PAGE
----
Omar M. Yaghi received his B.S. degree from State University of New York-Albany (1985), and Ph.D. from the University of Illinois-Urbana (1990) with Professor Walter G. Klemperer. He was an NSF Postdoctoral Fellow at Harvard University (1990-92) with Professor Richard H. Holm. He has been on the faculties of Arizona State University (1992-98), University of Michigan (1999-2006), and UCLA (2007-2011). He is currently the James and Neeltje Tretter Chair Professor of Chemistry at UC Berkeley, and a Faculty Scientist at Lawrence Berkeley National Laboratory. He is the Founding Director of the Center for Global Science at Berkeley. He is also the Co-Director of the Kavli Nanoscienes Institute, and the Materials Research Lab California-BASF.
His early accomplishments in the design and synthesis of new materials have been honored by the Solid-State Chemistry Award of the American Chemical Society and Exxon Co. (1998) and the Sacconi Medal of the Italian Chemical Society (2004). His work on hydrogen storage was recognized by Popular Science Magazine which listed him among the ‘Brilliant 10’ scientists and engineers in USA (2006), and the US Department of Energy Hydrogen Program Award for outstanding contributions to hydrogen storage (2007). He was the sole recipient of the Materials Research Society Medal for pioneering work in the theory, design, synthesis and applications of metal-organic frameworks and the AAAS Newcomb Cleveland Prize for the best paper published in Science (2007). He is also the recipient of the American Chemical Society Chemistry of Materials Award (2009), Izatt-Christensen International Award (2009), United Kingdom’s Royal Society of Chemistry Centenary Prize (2010), China Nano Award (2013), King Faisal International Prize in Science (2015), and Mustafa Prize in Nanoscience and Nanotechnology (2015).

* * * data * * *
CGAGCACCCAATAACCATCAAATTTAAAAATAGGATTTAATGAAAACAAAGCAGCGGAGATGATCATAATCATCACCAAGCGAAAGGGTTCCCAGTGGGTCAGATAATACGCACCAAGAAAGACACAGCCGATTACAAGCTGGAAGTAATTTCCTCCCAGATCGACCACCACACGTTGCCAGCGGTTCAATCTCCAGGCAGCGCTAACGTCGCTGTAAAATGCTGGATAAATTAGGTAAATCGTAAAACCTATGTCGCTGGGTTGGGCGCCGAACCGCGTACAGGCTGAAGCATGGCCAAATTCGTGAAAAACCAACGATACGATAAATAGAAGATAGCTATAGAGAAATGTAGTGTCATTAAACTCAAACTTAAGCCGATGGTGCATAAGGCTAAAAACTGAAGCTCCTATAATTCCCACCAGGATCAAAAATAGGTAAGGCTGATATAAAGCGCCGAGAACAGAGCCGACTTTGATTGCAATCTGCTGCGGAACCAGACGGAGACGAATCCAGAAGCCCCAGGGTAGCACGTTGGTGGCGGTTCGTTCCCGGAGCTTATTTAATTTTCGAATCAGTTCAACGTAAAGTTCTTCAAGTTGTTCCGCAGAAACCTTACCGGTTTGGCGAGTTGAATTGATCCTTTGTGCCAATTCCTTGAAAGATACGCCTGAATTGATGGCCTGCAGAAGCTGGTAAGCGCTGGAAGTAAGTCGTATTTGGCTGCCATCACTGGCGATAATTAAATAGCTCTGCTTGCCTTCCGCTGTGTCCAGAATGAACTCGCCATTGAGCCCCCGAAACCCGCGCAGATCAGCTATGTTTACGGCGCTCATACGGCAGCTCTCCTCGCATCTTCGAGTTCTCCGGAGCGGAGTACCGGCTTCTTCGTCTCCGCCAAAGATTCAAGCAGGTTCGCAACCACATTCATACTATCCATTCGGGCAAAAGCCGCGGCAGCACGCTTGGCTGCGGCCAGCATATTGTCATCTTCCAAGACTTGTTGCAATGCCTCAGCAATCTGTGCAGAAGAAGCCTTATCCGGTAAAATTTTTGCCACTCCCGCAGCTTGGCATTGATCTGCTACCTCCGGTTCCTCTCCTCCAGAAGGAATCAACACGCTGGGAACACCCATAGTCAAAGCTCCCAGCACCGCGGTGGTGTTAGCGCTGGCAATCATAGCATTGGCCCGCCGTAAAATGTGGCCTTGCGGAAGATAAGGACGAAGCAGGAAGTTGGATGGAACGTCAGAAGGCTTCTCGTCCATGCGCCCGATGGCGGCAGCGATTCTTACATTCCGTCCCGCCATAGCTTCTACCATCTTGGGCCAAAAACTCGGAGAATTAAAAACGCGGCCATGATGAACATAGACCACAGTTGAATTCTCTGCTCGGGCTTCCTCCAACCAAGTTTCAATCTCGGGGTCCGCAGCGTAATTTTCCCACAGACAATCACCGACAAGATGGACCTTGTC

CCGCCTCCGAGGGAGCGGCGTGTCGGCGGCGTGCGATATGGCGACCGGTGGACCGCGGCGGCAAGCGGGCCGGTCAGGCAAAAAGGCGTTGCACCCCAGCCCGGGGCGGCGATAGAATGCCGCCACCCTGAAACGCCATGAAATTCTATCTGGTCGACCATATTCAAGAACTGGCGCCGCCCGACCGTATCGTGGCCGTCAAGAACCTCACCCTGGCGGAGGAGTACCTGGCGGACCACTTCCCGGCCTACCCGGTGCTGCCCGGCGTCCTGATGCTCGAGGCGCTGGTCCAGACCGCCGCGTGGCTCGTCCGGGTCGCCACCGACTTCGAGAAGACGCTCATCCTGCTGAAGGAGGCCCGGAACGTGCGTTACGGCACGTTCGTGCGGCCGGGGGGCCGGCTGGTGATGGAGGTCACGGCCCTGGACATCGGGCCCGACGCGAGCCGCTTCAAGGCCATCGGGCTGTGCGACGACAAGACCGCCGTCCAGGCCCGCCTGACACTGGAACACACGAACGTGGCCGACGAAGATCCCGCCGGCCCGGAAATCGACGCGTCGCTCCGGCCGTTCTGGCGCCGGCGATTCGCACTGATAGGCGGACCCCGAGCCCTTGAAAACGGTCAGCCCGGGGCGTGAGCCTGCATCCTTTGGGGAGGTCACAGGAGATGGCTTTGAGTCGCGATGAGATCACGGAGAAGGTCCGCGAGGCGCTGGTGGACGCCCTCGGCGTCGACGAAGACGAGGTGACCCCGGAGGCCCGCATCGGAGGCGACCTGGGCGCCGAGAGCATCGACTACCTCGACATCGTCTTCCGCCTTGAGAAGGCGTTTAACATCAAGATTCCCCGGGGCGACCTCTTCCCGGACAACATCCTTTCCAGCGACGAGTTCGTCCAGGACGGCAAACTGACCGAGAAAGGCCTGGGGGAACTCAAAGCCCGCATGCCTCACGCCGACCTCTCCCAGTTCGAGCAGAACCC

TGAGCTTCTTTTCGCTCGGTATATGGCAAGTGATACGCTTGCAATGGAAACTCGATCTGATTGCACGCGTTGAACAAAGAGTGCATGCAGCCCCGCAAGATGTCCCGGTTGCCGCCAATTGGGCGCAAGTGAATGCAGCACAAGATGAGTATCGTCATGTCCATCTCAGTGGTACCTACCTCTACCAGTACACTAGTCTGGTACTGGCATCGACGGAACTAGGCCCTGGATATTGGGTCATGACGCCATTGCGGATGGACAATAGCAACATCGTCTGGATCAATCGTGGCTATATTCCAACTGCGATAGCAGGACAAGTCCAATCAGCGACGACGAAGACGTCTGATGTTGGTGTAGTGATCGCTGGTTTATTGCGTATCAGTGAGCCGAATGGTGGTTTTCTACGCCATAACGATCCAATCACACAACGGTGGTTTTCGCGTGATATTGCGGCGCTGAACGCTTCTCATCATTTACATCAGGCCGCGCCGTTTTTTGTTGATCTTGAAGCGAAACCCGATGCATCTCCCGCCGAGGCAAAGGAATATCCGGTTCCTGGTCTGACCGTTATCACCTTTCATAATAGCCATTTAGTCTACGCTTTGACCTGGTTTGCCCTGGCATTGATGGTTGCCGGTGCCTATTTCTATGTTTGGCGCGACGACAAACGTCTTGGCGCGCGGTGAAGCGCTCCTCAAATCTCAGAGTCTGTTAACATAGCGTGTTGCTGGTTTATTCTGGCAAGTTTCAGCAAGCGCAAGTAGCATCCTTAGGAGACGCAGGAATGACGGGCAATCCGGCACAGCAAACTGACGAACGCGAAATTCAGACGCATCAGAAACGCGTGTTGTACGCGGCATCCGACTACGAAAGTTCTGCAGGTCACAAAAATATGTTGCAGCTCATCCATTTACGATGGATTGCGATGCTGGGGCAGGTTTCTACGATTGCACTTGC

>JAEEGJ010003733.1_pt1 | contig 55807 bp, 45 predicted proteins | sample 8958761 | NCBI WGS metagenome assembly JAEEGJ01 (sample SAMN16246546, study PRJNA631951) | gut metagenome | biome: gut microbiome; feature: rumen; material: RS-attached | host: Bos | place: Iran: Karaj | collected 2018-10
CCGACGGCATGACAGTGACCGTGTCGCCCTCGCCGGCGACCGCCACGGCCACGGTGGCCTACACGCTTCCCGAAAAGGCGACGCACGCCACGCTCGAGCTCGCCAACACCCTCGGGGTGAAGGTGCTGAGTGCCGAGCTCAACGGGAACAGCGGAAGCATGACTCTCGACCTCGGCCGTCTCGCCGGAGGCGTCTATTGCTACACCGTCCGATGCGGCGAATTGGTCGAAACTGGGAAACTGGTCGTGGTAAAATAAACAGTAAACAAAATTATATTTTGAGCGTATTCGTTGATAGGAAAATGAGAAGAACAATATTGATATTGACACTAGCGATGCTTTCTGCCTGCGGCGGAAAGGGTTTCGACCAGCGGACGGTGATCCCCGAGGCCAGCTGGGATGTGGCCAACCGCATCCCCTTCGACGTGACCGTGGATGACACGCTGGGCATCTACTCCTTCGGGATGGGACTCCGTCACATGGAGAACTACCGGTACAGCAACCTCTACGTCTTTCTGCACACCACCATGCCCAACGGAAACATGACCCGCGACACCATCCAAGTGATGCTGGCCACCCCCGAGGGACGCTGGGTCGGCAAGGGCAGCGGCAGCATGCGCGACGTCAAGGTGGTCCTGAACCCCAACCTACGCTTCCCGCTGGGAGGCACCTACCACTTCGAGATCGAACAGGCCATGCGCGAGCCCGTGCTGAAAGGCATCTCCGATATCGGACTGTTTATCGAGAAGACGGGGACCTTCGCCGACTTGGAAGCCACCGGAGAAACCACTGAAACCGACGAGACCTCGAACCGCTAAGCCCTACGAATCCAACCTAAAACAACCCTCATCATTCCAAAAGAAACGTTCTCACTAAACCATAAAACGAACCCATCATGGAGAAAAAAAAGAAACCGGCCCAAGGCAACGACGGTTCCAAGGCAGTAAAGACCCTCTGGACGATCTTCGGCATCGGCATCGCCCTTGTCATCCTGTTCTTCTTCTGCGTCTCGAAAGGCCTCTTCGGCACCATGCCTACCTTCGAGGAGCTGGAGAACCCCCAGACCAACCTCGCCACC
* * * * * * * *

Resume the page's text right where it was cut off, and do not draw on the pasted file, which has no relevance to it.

His work encompasses the synthesis, structure and properties of inorganic and organic compounds and the design and construction of new crystalline materials. He is widely known for inventing several extensive classes of new materials termed metal-organic frameworks, covalent organic frameworks, and zeolitic imidazolate frameworks. These materials have the highest surface areas known to date, making them useful in clean energy storage and generation. Specifically, applications of his materials are found in the storage and separation of hydrogen, methane, and carbon dioxide, and in clean water production and delivery, supercapacitor devices, proton and electron conductive systems. The building block approach he developed has led to an explosive growth in the creation of new materials having a diversity and multiplicity previously unknown in chemistry. He termed this field ‘Reticular Chemistry’ and defines it as ‘stitching molecular building blocks into extended structures by strong bonds’. He published over 200 articles, which have received an average of over 300 citations per paper. He is
listed among the top five most highly cited chemists worldwide.